Burt Hummel once saw a news report on the dangers of using faux rock key hiders, and ever since then he’d been afraid of hiding a house key anywhere in the yard. The dramatic-reenactment image of men in ski masks carefully picking up the key rock and opening the front door of a modest suburban home to cart out an oversized television had made an impact. As though really dedicated robbers wouldn’t just smash a window.
Whenever Kurt was locked out, he had to resort to the level of home invasion. The sliding glass door in the back “locked” in the sense that it didn’t open to a size that would allow an actual human to pass through, but the locking mechanism was a piece of wood fitted snugly into the track along which the door ran. Burt always said that he would get around to fixing the real lock. Kurt didn’t want to think about that.
It was hard to find the small weather-beaten rake on the patio in the dark, but eventually he tripped around enough that his shoe landed on plastic tines, and he picked it up in both hands to angle the handle gingerly through the miniscule gap between the door and the wall. It took three tries before his swipes actually made contact with the wood, and he heard rather than saw the block tumble onto the linoleum. He set the rake gently against the window, then slid open the door. He did it slowly, quietly, as if he really was breaking in. Or as if he’d wake the house if he made any sudden movements.
He stood absolutely still one step inside the door, the cold air feeling its way around him, moving like the touch of fingertips over his back and across his arms. It fluttered the papers attached to the refrigerator by magnets, and the ones still spread over the kitchen table. He hadn’t been back. Not really. Nothing but the walk from the front door to the basement and back out again; clothes, textbooks, essentials.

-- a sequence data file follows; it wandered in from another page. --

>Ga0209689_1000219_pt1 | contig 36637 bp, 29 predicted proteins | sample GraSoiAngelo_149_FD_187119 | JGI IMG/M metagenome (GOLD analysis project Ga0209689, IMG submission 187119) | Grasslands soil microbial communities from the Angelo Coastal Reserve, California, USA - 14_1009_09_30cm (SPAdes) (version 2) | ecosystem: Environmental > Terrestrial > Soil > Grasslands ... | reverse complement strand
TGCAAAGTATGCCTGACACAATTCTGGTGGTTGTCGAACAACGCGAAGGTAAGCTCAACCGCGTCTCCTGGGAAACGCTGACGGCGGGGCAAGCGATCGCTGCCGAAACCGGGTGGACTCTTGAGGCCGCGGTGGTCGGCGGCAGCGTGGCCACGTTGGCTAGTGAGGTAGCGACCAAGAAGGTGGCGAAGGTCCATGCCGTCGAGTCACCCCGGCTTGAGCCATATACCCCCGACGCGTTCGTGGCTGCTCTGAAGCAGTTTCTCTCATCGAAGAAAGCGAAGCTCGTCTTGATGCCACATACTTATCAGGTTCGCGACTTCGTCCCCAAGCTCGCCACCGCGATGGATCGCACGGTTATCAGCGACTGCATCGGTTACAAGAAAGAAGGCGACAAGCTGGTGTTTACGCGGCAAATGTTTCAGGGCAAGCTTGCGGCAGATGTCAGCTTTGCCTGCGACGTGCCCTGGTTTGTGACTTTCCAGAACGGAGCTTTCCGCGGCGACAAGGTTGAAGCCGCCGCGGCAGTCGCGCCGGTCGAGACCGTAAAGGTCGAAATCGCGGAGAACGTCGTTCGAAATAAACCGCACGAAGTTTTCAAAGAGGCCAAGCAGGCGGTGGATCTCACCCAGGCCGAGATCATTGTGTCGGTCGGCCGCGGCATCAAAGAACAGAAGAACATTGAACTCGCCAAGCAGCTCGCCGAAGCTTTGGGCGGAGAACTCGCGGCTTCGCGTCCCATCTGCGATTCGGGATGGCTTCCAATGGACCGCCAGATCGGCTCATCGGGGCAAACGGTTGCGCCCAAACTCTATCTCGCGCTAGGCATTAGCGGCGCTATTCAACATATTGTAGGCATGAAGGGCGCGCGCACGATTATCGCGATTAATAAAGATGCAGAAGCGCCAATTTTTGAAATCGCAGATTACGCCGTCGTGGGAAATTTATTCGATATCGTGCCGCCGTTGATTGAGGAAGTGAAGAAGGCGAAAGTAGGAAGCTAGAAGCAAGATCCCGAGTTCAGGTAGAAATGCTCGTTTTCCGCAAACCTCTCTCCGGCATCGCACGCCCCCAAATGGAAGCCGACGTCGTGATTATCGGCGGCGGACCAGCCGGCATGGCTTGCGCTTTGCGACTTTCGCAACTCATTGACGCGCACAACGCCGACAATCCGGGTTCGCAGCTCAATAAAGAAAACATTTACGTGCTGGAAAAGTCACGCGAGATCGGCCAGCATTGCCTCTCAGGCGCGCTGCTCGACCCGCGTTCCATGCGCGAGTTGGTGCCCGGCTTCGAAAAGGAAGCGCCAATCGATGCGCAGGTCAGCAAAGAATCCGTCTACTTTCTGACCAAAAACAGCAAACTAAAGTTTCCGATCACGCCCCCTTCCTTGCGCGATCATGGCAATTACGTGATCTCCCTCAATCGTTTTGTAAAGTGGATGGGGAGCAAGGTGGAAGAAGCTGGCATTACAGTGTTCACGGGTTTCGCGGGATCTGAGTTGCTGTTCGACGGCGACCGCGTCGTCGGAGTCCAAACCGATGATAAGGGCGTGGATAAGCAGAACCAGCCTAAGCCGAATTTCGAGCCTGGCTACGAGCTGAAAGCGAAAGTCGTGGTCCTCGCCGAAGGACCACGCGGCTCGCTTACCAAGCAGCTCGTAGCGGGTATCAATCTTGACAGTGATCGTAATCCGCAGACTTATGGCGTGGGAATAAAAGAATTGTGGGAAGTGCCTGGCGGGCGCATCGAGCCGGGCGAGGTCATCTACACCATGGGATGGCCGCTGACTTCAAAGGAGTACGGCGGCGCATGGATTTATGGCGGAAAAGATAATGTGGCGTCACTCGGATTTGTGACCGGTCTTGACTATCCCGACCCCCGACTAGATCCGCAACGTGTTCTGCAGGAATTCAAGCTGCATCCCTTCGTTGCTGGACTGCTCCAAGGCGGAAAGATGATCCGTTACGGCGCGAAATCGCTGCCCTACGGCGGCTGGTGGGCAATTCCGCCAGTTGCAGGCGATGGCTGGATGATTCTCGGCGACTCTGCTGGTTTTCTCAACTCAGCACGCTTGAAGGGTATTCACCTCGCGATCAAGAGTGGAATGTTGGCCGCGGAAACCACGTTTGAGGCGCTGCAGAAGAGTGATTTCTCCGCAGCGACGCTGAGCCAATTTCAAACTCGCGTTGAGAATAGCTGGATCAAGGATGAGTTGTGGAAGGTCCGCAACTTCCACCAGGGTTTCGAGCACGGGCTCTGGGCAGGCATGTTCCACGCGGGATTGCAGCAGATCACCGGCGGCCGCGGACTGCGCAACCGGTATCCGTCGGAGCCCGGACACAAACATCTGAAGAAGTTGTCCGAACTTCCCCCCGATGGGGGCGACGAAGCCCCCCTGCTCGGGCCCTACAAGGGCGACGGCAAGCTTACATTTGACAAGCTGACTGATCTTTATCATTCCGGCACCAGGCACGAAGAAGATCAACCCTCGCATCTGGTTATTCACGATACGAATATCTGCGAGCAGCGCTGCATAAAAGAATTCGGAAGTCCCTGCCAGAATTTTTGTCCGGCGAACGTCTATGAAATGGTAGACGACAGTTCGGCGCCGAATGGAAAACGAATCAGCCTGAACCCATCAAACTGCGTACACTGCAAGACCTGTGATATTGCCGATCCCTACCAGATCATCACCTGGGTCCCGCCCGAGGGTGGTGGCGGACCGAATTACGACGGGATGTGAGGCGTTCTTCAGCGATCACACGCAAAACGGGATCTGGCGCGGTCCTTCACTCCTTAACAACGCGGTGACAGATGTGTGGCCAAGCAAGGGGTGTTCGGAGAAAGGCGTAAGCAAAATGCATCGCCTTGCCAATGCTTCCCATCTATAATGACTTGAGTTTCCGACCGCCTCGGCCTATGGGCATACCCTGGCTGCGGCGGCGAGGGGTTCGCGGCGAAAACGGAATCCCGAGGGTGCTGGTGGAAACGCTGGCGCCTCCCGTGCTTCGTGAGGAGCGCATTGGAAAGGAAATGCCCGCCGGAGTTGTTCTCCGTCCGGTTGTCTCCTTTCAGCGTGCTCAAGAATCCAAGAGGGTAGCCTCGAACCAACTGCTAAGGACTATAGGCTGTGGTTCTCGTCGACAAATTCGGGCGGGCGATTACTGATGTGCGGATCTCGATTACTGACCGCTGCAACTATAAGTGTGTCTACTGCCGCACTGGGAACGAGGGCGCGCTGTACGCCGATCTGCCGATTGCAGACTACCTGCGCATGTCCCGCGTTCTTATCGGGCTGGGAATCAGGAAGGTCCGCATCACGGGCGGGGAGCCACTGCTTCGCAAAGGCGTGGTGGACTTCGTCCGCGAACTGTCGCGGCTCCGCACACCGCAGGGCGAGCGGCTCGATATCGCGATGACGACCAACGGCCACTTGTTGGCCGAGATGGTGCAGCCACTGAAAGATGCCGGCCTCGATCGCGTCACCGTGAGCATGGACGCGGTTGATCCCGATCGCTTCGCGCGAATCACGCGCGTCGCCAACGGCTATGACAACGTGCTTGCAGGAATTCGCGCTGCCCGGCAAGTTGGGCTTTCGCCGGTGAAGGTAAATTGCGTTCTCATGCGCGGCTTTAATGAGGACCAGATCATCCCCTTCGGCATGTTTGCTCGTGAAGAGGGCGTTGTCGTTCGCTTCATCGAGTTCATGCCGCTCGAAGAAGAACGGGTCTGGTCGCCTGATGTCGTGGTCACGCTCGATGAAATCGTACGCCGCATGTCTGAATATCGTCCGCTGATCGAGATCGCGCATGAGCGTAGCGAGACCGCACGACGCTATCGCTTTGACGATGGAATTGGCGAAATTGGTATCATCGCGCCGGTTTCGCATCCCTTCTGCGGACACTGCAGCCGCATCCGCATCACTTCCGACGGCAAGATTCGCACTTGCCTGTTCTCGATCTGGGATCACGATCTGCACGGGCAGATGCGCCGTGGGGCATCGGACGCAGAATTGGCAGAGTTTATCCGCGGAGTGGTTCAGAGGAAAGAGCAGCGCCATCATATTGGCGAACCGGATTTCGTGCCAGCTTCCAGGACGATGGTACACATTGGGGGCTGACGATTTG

This was what he had been afraid of. This feeling, wending its way up from the clenched and uncomfortable base of his stomach, shuddering his lungs and squeezing his heart, blocking his throat. This wasn’t his house. That was what it felt like. This place wasn’t familiar, it wasn’t warm, it wasn’t bright. It was cold and dark and Kurt had never seen it this way. He could remember why everything was the way it was, but it still felt like a stranger had set it up like this. The papers hanging on the refrigerator. The pots still stacked in the draining board, bone dry. This was a weird facsimile of the house Kurt lived in.
He closed his eyes and slid the door quietly shut behind him, breaking the lingering tendrils of cold.
When he opened his eyes, it wasn’t any different.
The words to Papa, Can You Hear Me? were still rolling around inside of his head. He hadn’t been able to shake them. They’d taken a firm hold on him as he’d watched the retreating backs of Rachel, Quinn – Mercedes. Mercedes. If there was a person, if there was any person on the planet Kurt could reach out to, it would be Mercedes. But he couldn’t. Something had bound his arms to his sides and set up this unbreakable pane of glass between him and the rest of the world. There was this whole wealth of comfort waiting for him, but he was never going to reach it, they were never going to come in at the same angle, because Mercedes felt like someone was watching, and Kurt felt like he was on an empty stage with nothing but the eyes of monsters shining back at him out of the dark.
The wood in the hall creaked beneath his footsteps, light though they were, slow. He didn’t turn on any lamps. He didn’t want to. He wanted it to be like he wasn’t there, like this didn’t count, like he wasn’t making an impression on the house at all.
He stopped in the doorway of his father’s bedroom and let his eyes trail across to the dresser in the corner. It was old, the gray-blue paint chipped and faded, one side legless and held up by volumes of an old encyclopedia set, which had been there so long that the covers had been nearly rubbed away by the shifting and jostling of the drawers.